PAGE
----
2 Corinthians 5:15
Would we come and look where she had lived? They led us to one of the huts somewhat on the outskirts of the village. A simple mud hut consisting of two pieces, whereof the larger served for meeting place. The inner had been the Colonel’s own little room.
Dismay took hold of me as I looked. Could it be possible for anyone to live and work in this small space, and that for three consecutive years? No room for table or chair or any other bit of furniture, just a raised mudbank in one corner which had served in turn as table, sitting and sleeping place. In this place Yuddha Bai had lived and toiled for the population of the village three full years, absolutely separated from all European contact, comforts, and habits. She—the lady of gentle birth, reared in a home of ease and comfort, surrounded by all the culture and refinement.
Considering all that and hearing so much more of her devotion, her abnegation day by day and year after year, how could we help being deeply moved? How my little bit of discomfort paled into insignificance beside her noble sacrifice. For me it meant just a few weeks out in the villages and back again to home and comfort, while this lady had given her life to that one village and district.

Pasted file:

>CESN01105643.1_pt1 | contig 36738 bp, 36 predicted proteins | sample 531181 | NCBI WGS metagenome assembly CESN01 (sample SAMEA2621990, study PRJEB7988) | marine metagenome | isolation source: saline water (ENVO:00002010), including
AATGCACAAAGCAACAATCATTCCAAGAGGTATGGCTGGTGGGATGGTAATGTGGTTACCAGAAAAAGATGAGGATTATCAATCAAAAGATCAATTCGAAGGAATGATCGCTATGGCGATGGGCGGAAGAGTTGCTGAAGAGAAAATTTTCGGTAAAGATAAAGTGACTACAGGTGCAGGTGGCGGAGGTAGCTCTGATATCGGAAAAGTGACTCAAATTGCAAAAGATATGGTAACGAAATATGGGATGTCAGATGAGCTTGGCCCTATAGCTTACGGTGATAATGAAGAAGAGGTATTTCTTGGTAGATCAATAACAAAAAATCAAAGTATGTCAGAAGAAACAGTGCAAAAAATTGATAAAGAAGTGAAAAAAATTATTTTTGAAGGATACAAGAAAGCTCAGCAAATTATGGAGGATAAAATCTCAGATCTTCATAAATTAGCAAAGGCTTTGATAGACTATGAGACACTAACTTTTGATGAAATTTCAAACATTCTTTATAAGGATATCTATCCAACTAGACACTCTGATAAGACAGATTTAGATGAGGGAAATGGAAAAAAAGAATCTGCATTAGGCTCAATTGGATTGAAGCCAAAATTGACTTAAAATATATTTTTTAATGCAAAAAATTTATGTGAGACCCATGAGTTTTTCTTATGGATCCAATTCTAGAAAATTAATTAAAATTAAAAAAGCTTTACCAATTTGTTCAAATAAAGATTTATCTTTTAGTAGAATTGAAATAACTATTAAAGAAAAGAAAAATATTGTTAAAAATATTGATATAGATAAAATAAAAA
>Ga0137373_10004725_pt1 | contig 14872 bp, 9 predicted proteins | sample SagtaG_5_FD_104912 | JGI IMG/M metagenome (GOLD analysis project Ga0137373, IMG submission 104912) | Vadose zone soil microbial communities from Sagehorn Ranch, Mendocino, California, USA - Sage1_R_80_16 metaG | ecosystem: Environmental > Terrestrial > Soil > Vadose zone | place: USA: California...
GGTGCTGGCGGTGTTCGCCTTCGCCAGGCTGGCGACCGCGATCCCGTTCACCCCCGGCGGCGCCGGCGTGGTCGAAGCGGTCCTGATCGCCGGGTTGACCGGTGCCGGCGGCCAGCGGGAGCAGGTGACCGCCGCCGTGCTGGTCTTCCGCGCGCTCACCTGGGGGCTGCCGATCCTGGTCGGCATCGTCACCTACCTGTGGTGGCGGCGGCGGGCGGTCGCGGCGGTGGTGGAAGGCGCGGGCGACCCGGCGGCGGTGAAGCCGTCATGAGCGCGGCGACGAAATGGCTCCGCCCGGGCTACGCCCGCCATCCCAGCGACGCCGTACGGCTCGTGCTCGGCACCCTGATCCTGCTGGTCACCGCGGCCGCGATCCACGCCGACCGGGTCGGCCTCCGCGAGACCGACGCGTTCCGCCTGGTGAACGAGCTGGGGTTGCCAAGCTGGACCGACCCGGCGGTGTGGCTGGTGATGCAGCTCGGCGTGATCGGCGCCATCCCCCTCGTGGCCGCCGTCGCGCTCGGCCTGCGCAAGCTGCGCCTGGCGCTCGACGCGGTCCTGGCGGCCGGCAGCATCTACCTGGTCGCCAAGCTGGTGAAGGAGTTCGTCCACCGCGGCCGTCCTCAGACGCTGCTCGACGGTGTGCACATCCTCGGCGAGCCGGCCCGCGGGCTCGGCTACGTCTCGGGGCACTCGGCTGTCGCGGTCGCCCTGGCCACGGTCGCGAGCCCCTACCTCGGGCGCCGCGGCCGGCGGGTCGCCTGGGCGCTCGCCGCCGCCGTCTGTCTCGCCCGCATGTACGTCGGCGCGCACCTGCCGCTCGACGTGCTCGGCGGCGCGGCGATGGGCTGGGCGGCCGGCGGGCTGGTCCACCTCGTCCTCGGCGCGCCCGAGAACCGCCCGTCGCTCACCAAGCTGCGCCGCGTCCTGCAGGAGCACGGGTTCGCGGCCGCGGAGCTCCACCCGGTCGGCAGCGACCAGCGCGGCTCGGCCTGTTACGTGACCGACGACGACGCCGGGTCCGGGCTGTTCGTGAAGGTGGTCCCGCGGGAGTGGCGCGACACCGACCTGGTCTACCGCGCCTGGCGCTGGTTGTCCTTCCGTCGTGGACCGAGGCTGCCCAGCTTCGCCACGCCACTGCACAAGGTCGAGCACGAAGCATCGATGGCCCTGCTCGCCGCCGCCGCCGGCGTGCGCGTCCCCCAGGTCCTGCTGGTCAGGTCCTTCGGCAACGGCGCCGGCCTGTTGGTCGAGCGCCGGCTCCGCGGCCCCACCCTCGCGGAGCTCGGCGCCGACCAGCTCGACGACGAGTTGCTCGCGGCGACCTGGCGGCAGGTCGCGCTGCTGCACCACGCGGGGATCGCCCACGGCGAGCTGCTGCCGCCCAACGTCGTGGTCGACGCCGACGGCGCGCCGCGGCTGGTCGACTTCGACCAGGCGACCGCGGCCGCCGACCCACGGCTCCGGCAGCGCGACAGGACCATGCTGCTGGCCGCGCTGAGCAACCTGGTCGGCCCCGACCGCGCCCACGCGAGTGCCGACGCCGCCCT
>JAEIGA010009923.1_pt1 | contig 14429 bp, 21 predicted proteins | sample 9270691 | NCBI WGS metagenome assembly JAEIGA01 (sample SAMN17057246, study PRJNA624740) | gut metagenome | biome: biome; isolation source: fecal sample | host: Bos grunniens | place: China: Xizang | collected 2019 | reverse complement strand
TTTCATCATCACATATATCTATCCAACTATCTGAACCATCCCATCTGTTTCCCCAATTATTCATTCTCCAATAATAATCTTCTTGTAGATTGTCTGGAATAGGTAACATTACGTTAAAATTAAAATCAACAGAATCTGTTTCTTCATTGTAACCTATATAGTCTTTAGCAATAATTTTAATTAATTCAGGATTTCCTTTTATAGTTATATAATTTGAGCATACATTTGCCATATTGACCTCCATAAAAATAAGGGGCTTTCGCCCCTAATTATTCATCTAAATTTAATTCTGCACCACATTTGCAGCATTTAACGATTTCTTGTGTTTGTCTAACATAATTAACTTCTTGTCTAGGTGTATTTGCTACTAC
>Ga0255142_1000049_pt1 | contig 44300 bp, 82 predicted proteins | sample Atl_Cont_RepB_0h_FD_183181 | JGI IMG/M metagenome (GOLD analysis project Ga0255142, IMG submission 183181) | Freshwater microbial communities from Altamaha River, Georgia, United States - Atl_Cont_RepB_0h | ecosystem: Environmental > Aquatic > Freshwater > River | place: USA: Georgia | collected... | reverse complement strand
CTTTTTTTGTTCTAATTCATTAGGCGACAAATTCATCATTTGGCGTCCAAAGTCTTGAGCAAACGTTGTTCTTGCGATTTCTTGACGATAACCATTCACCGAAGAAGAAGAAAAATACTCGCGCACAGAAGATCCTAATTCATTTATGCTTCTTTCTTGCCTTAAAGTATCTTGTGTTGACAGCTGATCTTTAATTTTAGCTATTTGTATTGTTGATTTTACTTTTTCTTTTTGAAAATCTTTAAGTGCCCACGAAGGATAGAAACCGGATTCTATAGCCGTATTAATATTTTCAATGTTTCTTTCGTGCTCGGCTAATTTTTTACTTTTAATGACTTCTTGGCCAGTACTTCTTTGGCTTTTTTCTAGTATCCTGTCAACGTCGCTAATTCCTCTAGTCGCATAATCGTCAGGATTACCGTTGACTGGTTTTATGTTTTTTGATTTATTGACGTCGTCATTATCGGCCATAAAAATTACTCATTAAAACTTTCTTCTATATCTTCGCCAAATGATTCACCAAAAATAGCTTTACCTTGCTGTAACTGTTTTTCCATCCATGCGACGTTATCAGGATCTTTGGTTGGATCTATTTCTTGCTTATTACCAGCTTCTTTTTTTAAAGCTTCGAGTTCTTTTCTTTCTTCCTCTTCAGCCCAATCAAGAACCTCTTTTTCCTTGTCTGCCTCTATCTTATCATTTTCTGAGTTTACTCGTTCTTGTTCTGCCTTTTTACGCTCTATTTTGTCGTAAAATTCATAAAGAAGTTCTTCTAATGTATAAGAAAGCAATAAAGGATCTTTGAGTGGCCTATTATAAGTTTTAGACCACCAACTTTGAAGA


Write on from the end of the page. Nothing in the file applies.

What was the motive for this life of self-renunciation, of sacrifice, conforming to the life and habits of these villages, down to dress and food, learning their language? Such came the insistent question—the motive, what the underlying secret? Could her rich gifts, her graces, her social position, her beautiful devotion not be used to better advantage in the home country? Were they not spent in vain in the lonely deserts of this barren land?
Only one answer is possible. Is it not because she had drunk deeply of the spirit of her Master and tasted something of “the joy that was set before Him, enduring the cross and despising the shame,” (Hebrews 12:2) in going after Him to seek His other sheep, for whom, too, He died.
Was it not because that love, that wonderful love of Calvary, had constrained her to count all things—all these earthly advantages—but “loss for the excellency of the knowledge of Jesus Christ” (Philippians 3:8).
And shall it not be found to be our secret too, of a joyous, blessed life with Him and spent for Him here in the days of our warfare and pilgrimage?
Catherine Bannister, The Practice of Sanctification